Which athlete type for weight loss?

Hi everyone,

I’m 50 years old and quite overweight. I’m not training for any specific cycling event and I have no concrete goals which cycling skill I want to improve. My goal is to loose weight and improve my overall fitness.

I know that weight loss is mainly determined by nutrition and not sports, but still I want to do some training to support my changed diet.
I am using Xert for quite some time, but I never thought much about the athlete type. I selected “Rouleur” because all weight related types (Climber, GC specialist, …) are so frustrating to see in the ranking.

After a longer break I re-started training a couple of weeks ago and I noticed my Threshold Power going up from 160 to 220W. Improvement is always good, but is this really the value that I should try to increase? Which other values should I try to optimize?

Could you help me select the best athlete type?
Or do you have any other suggestions how to use Xert not to become the best cyclist ever but to keep up my motivation in becoming a healthier person?

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Even if you are not racing, you might have a route/ride you want to improve. Find the last time you did that route as fast as you could in Xert and see what type of workout Xert identified this as. Pick that as your rider type, and you will improve what is relevant.


When you set ATP to Continuous and select an Athlete type, the recommendations for HIIT workouts when form is fresh will be close to that Focus Duration (Rouluer = around 6 minute power).
Considering your main interest is weight loss with general fitness improvements you should switch Athlete Type from time to time to get a wider variety of workouts suggested.
You can do this periodically under Goals or on-the-fly by selecting Focus under Filter.
Another way to look at it is would you like to work on a strength or weakness? Something you’re good at or something you struggle with?
I’ve found workouts I really like that I wouldn’t have discovered if I left my Athlete Type only on what I’m good at. If you mark those workouts as favorites they also float to top of recommended lists in the future (when suitiable).
A rising tide raises all boats. HIE will vary depending on what you focus on, but the main ship in the bay is TP. 160-220W is a marked improvement. :+1:


I heavily recommend going for endurance athlete and keep intensity as low as terrain allows during workouts. Simply for hunger management. Higher intensity workouts can make you incredibly hungry, while they only shave a neglegtible amount of additional calories. You can easily more than make up for this by riding a bit longer. Or even much longer, to lose weight faster.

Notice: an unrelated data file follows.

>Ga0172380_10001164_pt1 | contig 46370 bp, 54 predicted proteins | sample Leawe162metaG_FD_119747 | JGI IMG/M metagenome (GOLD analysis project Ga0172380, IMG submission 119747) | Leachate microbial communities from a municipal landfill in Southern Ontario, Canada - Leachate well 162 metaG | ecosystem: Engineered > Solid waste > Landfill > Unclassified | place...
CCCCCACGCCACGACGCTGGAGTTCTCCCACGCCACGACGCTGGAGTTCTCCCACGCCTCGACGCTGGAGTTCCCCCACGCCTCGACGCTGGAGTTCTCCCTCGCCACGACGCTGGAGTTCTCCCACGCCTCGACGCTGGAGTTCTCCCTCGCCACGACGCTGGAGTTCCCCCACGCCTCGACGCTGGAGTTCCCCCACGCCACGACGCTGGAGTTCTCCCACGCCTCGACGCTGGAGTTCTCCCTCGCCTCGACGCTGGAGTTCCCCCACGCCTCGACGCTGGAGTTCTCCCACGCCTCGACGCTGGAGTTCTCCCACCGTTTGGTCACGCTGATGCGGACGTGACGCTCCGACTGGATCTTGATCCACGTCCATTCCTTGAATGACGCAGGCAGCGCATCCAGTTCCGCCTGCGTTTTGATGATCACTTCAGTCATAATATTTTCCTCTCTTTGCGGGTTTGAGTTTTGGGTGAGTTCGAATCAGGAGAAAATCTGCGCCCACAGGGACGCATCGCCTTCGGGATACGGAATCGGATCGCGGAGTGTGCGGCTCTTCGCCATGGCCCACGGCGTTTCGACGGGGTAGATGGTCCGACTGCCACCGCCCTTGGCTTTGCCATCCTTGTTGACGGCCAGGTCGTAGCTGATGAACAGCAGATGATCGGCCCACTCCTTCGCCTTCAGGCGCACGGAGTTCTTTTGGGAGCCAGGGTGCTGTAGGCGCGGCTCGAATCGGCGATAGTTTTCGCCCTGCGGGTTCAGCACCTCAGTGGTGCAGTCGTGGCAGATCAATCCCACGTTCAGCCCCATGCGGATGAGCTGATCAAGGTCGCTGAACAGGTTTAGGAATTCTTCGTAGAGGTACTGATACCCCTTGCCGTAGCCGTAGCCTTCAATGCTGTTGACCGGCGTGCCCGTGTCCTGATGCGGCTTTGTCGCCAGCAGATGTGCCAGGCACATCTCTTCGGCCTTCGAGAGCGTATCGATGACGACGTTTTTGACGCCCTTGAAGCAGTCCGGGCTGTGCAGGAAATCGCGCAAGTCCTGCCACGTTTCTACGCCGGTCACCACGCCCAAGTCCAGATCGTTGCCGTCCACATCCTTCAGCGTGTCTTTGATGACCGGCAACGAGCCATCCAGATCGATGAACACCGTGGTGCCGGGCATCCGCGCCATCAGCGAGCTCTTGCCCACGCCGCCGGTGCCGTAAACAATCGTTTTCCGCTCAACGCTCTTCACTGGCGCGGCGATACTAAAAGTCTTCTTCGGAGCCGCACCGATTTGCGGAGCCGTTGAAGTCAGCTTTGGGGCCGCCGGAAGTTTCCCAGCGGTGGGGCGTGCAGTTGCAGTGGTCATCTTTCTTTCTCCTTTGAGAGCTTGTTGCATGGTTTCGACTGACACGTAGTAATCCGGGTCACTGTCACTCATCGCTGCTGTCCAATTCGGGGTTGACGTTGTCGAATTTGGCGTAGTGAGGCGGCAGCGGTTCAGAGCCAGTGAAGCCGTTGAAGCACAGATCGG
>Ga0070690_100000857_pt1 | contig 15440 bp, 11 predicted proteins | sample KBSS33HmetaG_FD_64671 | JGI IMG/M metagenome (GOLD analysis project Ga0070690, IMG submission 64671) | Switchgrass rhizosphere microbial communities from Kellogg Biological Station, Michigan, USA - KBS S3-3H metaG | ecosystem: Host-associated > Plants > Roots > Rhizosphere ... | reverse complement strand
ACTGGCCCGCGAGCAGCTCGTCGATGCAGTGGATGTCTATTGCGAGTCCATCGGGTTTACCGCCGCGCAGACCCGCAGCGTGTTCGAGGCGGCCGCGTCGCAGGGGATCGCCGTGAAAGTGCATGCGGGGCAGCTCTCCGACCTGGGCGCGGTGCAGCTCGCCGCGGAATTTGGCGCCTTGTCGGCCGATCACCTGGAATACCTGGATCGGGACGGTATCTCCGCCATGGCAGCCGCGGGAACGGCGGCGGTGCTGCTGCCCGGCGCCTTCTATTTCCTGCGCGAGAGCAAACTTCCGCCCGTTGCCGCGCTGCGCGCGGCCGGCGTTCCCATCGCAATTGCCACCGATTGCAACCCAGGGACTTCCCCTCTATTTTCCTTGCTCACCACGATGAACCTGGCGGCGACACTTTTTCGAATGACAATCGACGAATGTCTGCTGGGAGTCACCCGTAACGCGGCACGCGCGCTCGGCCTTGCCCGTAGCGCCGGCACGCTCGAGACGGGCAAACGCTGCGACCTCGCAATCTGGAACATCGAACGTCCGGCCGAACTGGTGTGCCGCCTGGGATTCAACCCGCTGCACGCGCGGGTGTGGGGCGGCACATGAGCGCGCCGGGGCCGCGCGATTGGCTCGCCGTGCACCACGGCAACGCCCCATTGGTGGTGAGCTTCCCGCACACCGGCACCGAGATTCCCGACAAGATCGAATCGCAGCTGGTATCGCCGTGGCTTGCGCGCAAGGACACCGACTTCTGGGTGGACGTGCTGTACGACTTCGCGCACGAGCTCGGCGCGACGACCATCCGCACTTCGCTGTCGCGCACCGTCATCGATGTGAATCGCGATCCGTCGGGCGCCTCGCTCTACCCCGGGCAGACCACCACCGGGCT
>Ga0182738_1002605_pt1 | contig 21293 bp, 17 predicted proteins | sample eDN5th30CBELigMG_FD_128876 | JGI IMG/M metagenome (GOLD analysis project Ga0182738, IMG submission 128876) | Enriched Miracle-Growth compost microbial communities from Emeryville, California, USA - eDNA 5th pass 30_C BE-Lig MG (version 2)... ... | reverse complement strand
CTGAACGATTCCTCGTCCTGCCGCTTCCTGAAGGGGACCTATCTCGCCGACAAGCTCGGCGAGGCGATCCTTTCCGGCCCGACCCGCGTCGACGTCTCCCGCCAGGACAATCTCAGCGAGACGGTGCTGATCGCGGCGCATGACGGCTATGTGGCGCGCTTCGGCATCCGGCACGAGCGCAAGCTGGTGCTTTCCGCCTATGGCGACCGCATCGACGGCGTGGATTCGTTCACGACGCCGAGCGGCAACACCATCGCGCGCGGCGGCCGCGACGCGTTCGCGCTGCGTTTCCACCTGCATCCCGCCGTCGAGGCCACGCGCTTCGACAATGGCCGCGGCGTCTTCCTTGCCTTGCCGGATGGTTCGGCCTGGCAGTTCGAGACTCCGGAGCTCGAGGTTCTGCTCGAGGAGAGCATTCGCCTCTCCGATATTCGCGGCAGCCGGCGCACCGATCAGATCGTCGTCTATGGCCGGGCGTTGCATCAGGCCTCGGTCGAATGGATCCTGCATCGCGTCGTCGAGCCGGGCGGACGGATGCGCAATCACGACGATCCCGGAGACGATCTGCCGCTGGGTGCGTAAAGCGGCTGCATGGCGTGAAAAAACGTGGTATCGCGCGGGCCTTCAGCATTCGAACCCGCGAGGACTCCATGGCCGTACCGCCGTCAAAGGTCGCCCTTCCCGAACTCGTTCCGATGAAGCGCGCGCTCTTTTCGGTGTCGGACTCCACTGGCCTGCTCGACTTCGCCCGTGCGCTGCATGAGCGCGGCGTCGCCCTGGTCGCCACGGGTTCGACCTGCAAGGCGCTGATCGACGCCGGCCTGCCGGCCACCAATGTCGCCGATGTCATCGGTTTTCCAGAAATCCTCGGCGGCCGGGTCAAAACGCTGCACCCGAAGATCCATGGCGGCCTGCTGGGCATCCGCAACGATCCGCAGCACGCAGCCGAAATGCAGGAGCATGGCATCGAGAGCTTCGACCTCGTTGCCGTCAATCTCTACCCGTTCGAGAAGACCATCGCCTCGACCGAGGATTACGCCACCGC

Long term, what determines your success is, if you can control hunger or not.

Weight loss is determined by the kcal deficit you can sustain long term. Which comes from the sum of saved consumption and extra expenditure.
With expenditure there is an important catch, though: The longer you go, the more your body tries to return to homeostasis. Means, if you expend 1000kcal per day into the pedals, an increasing part of that will be saved throughout the rest of the day. Partly you can counter that effect by positive progression (which also makes you fitter as a nice side effect).

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I think it is worth noting that even if you try to loose weight, you should still eat/drink carbohydrates on the longer endurance rides. Even in zone 2 you burn a fair bit of carbohydrates and eventually you will run out and you will have to stop riding. To get an idea of how much to eat during various rides you can try the EatMyRide app. There you can plan your nutrition and evaluate what you ate after the ride.

Also xert has a garmin data field to show estimated fat/carb depletion IIRC.

I believe the most important thing for long term weight loss is that you like what you are doing so it is as easy as possible to stick with it. One can try to do the optimal kind of training but if it’s no fun it is hard to do consistently for a long time and losing weight is hard enough for most people.
So I’d recommend to try and find out what you like best and maybe challenge yourself to some form of improvement that you find motivating and not care too much about how many calories it will burn or if it burns more fat or carbs.
If watching the calorie/fat burn counter motivates you then by all means do that but don’t pressure yourself into only doing endurance if sprint and surges (red stuff in Xert workouts) are fun or if you want to race (virtually in Zwift or so) because competing is fun.
And keep an eye out for over training there is such a thing as too much too soon and that won’t help in the long run either as it often leads to injury or training fatigue that keeps you from improving and being motivated by that to stick with it.
Just a few thoughts.

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Thanks for your thoughts, I think you are right. It needs to be fun to be able to keep up the motivation. I am always good to start training but unfortunately loose focus after some time and stop training at all. (Christmas is coming :stuck_out_tongue_winking_eye: ).

Ok, good idea, I’m going to play around with the athlete types and figure out which workouts I like.